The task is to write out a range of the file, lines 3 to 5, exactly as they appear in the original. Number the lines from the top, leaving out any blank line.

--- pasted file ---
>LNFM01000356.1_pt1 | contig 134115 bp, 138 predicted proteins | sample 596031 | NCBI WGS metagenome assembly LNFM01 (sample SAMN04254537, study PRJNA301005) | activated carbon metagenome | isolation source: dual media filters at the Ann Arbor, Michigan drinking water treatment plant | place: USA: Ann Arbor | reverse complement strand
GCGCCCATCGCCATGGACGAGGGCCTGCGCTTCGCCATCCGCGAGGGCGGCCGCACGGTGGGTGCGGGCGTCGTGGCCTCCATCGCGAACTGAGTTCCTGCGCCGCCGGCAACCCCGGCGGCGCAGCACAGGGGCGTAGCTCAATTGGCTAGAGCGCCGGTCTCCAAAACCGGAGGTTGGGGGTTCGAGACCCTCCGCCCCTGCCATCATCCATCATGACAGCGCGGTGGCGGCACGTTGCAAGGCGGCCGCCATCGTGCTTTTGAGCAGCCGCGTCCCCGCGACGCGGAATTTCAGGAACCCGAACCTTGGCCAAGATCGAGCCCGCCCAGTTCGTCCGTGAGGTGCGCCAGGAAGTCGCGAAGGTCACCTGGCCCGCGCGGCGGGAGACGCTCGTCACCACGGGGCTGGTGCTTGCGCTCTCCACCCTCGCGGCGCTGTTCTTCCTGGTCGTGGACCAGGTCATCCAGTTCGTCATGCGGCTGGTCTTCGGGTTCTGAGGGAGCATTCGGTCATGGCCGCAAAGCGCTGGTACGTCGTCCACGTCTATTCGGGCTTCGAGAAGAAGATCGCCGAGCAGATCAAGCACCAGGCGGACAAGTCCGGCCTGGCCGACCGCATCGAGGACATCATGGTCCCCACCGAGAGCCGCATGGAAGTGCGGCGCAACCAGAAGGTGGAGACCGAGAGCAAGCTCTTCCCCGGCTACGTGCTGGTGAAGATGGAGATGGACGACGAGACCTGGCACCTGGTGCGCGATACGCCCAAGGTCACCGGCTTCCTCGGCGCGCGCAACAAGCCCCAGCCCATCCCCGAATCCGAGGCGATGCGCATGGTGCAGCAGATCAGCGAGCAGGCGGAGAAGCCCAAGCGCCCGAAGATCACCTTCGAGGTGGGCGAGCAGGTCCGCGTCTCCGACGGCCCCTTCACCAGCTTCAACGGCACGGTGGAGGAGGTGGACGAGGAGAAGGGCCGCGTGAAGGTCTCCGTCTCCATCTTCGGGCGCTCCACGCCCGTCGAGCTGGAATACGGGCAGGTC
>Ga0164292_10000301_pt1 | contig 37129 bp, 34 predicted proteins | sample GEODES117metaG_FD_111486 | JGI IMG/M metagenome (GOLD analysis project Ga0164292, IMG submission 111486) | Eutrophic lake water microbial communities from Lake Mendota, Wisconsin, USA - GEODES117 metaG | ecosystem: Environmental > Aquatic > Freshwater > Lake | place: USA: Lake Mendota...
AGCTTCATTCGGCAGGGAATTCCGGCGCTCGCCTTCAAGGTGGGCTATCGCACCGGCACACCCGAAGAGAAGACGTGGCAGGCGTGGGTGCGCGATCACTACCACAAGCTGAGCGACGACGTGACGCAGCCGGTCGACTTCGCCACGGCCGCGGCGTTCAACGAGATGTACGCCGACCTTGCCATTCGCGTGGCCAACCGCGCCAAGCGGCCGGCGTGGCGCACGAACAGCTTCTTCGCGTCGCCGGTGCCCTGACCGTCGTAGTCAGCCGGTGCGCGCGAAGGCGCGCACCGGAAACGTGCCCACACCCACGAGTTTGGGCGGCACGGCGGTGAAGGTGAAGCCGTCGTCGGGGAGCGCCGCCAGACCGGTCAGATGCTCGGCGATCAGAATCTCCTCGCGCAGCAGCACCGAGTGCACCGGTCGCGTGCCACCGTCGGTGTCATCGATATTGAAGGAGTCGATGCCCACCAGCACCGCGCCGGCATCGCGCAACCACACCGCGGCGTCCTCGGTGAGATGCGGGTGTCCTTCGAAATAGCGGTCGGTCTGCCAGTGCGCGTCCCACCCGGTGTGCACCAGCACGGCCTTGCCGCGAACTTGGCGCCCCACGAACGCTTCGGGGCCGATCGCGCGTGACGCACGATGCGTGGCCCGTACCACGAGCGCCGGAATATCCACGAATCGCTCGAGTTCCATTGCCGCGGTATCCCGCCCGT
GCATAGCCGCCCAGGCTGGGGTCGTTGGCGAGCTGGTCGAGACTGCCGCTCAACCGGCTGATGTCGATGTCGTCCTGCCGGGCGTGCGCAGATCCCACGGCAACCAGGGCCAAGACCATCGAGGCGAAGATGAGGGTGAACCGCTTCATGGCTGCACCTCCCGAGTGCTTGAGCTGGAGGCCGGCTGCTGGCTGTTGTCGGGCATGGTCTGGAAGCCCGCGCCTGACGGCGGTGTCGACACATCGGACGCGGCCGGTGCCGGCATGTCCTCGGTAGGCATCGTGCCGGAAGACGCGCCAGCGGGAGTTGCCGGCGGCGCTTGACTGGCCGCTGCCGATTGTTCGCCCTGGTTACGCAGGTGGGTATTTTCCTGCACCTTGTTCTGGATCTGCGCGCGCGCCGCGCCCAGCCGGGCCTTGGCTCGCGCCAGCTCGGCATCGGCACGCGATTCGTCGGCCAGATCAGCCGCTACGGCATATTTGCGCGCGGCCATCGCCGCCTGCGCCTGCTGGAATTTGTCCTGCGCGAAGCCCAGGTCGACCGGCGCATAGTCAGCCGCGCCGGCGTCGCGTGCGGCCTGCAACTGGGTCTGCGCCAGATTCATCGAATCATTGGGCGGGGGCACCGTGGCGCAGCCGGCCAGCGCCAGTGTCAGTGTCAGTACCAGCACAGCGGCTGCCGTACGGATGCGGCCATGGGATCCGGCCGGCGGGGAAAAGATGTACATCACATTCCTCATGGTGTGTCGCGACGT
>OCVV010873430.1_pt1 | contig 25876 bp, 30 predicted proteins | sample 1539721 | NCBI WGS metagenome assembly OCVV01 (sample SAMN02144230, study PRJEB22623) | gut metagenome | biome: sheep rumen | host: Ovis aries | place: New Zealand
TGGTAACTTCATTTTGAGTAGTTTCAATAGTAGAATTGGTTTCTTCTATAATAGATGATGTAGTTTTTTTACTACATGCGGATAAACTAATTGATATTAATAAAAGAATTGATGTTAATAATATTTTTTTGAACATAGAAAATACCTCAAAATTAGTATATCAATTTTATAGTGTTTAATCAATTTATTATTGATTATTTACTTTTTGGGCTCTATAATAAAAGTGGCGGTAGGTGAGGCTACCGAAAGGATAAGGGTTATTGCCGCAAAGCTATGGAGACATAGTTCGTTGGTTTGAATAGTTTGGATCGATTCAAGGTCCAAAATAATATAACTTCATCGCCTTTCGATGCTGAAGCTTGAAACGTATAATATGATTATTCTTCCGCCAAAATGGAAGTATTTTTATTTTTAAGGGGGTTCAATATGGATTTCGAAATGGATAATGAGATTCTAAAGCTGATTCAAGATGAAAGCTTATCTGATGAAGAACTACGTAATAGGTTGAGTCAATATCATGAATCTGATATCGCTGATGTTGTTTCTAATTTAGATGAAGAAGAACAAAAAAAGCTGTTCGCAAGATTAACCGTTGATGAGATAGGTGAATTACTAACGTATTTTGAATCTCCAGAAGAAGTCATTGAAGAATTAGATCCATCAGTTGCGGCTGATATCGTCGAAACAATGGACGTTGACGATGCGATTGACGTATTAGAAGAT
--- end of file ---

>Ga0164292_10000301_pt1 | contig 37129 bp, 34 predicted proteins | sample GEODES117metaG_FD_111486 | JGI IMG/M metagenome (GOLD analysis project Ga0164292, IMG submission 111486) | Eutrophic lake water microbial communities from Lake Mendota, Wisconsin, USA - GEODES117 metaG | ecosystem: Environmental > Aquatic > Freshwater > Lake | place: USA: Lake Mendota...
AGCTTCATTCGGCAGGGAATTCCGGCGCTCGCCTTCAAGGTGGGCTATCGCACCGGCACACCCGAAGAGAAGACGTGGCAGGCGTGGGTGCGCGATCACTACCACAAGCTGAGCGACGACGTGACGCAGCCGGTCGACTTCGCCACGGCCGCGGCGTTCAACGAGATGTACGCCGACCTTGCCATTCGCGTGGCCAACCGCGCCAAGCGGCCGGCGTGGCGCACGAACAGCTTCTTCGCGTCGCCGGTGCCCTGACCGTCGTAGTCAGCCGGTGCGCGCGAAGGCGCGCACCGGAAACGTGCCCACACCCACGAGTTTGGGCGGCACGGCGGTGAAGGTGAAGCCGTCGTCGGGGAGCGCCGCCAGACCGGTCAGATGCTCGGCGATCAGAATCTCCTCGCGCAGCAGCACCGAGTGCACCGGTCGCGTGCCACCGTCGGTGTCATCGATATTGAAGGAGTCGATGCCCACCAGCACCGCGCCGGCATCGCGCAACCACACCGCGGCGTCCTCGGTGAGATGCGGGTGTCCTTCGAAATAGCGGTCGGTCTGCCAGTGCGCGTCCCACCCGGTGTGCACCAGCACGGCCTTGCCGCGAACTTGGCGCCCCACGAACGCTTCGGGGCCGATCGCGCGTGACGCACGATGCGTGGCCCGTACCACGAGCGCCGGAATATCCACGAATCGCTCGAGTTCCATTGCCGCGGTATCCCGCCCGT
GCATAGCCGCCCAGGCTGGGGTCGTTGGCGAGCTGGTCGAGACTGCCGCTCAACCGGCTGATGTCGATGTCGTCCTGCCGGGCGTGCGCAGATCCCACGGCAACCAGGGCCAAGACCATCGAGGCGAAGATGAGGGTGAACCGCTTCATGGCTGCACCTCCCGAGTGCTTGAGCTGGAGGCCGGCTGCTGGCTGTTGTCGGGCATGGTCTGGAAGCCCGCGCCTGACGGCGGTGTCGACACATCGGACGCGGCCGGTGCCGGCATGTCCTCGGTAGGCATCGTGCCGGAAGACGCGCCAGCGGGAGTTGCCGGCGGCGCTTGACTGGCCGCTGCCGATTGTTCGCCCTGGTTACGCAGGTGGGTATTTTCCTGCACCTTGTTCTGGATCTGCGCGCGCGCCGCGCCCAGCCGGGCCTTGGCTCGCGCCAGCTCGGCATCGGCACGCGATTCGTCGGCCAGATCAGCCGCTACGGCATATTTGCGCGCGGCCATCGCCGCCTGCGCCTGCTGGAATTTGTCCTGCGCGAAGCCCAGGTCGACCGGCGCATAGTCAGCCGCGCCGGCGTCGCGTGCGGCCTGCAACTGGGTCTGCGCCAGATTCATCGAATCATTGGGCGGGGGCACCGTGGCGCAGCCGGCCAGCGCCAGTGTCAGTGTCAGTACCAGCACAGCGGCTGCCGTACGGATGCGGCCATGGGATCCGGCCGGCGGGGAAAAGATGTACATCACATTCCTCATGGTGTGTCGCGACGT